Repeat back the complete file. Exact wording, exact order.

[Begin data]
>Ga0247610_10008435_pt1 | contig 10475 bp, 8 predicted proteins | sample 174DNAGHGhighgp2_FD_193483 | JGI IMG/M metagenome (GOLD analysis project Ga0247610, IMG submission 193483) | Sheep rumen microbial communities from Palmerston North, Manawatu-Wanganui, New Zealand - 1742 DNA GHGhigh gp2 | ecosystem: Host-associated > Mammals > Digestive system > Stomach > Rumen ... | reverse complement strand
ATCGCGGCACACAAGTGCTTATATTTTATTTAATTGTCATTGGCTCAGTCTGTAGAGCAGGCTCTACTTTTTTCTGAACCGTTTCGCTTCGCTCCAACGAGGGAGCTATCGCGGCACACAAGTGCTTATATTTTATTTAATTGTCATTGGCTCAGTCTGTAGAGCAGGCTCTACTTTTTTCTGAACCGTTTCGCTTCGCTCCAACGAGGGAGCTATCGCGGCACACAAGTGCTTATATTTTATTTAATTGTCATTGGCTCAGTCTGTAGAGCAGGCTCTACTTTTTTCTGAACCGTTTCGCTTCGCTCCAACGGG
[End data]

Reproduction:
>Ga0247610_10008435_pt1 | contig 10475 bp, 8 predicted proteins | sample 174DNAGHGhighgp2_FD_193483 | JGI IMG/M metagenome (GOLD analysis project Ga0247610, IMG submission 193483) | Sheep rumen microbial communities from Palmerston North, Manawatu-Wanganui, New Zealand - 1742 DNA GHGhigh gp2 | ecosystem: Host-associated > Mammals > Digestive system > Stomach > Rumen ... | reverse complement strand
ATCGCGGCACACAAGTGCTTATATTTTATTTAATTGTCATTGGCTCAGTCTGTAGAGCAGGCTCTACTTTTTTCTGAACCGTTTCGCTTCGCTCCAACGAGGGAGCTATCGCGGCACACAAGTGCTTATATTTTATTTAATTGTCATTGGCTCAGTCTGTAGAGCAGGCTCTACTTTTTTCTGAACCGTTTCGCTTCGCTCCAACGAGGGAGCTATCGCGGCACACAAGTGCTTATATTTTATTTAATTGTCATTGGCTCAGTCTGTAGAGCAGGCTCTACTTTTTTCTGAACCGTTTCGCTTCGCTCCAACGGG